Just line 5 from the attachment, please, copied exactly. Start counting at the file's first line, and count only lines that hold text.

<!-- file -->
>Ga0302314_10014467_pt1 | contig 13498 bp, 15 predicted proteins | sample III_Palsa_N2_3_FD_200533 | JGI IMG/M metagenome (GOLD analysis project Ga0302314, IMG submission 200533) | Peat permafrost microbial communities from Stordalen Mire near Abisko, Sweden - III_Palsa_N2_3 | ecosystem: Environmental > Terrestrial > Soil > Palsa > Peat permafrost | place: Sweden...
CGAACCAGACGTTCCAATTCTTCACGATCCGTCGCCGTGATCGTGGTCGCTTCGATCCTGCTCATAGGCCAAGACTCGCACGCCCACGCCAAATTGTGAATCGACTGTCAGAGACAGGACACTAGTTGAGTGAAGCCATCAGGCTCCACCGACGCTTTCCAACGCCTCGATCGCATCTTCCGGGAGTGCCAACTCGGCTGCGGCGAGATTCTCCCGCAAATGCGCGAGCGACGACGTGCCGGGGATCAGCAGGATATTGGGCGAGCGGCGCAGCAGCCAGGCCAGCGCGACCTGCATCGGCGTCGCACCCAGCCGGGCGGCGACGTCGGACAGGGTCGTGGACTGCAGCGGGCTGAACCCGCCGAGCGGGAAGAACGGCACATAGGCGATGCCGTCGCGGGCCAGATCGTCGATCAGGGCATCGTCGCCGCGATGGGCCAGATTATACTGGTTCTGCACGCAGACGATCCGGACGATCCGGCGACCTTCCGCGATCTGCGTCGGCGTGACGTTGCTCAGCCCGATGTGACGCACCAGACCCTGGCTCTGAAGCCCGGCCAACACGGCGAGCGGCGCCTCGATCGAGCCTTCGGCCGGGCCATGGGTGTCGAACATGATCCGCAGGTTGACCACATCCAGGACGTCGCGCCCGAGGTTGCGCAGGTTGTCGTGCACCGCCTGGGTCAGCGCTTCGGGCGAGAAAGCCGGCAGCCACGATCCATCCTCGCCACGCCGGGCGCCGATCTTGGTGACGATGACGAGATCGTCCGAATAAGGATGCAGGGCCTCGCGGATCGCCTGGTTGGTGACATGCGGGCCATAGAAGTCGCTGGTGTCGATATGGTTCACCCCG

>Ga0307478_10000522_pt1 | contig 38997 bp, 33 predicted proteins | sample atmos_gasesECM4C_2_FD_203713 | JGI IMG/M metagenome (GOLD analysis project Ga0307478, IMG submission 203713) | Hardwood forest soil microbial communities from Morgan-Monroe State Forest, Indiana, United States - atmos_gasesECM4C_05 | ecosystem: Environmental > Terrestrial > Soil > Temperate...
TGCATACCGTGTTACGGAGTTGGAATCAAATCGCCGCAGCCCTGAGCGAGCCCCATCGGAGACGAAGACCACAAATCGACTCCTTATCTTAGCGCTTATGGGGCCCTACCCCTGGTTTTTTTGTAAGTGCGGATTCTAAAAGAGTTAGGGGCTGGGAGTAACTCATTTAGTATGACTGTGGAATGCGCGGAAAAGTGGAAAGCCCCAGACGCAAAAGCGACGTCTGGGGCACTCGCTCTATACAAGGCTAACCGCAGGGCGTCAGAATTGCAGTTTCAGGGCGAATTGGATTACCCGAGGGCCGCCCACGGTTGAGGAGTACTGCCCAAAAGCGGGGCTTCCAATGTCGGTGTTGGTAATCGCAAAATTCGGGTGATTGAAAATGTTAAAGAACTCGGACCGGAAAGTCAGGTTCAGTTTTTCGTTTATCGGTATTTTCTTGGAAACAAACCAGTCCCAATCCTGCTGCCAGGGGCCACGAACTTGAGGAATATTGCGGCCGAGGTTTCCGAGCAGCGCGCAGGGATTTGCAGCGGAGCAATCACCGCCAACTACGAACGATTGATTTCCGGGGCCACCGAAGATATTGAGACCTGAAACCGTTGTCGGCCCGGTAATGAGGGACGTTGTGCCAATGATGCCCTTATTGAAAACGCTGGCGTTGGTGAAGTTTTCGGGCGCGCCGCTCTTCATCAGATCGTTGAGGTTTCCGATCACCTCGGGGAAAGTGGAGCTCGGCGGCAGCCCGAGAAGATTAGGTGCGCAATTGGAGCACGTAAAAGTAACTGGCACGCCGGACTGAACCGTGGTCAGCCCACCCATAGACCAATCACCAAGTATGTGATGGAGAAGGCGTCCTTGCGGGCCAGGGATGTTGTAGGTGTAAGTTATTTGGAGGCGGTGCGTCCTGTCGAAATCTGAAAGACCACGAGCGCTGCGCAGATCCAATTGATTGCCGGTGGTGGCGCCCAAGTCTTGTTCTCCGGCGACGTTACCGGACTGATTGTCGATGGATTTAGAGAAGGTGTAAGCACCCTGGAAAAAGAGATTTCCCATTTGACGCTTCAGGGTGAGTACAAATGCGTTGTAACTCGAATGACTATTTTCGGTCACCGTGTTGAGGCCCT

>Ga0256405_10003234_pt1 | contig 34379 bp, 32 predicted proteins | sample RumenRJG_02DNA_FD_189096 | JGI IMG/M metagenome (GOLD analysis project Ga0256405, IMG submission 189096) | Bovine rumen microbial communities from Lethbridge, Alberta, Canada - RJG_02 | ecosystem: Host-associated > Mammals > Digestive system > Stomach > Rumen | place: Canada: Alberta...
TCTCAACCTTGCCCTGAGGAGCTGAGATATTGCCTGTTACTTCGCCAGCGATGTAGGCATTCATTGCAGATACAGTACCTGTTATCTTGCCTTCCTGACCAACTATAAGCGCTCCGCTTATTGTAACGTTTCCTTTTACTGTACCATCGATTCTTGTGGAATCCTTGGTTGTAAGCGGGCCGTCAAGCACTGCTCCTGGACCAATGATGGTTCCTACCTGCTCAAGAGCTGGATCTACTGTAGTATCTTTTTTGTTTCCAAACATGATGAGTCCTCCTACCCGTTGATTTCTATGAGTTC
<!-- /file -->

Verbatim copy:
>Ga0256405_10003234_pt1 | contig 34379 bp, 32 predicted proteins | sample RumenRJG_02DNA_FD_189096 | JGI IMG/M metagenome (GOLD analysis project Ga0256405, IMG submission 189096) | Bovine rumen microbial communities from Lethbridge, Alberta, Canada - RJG_02 | ecosystem: Host-associated > Mammals > Digestive system > Stomach > Rumen | place: Canada: Alberta...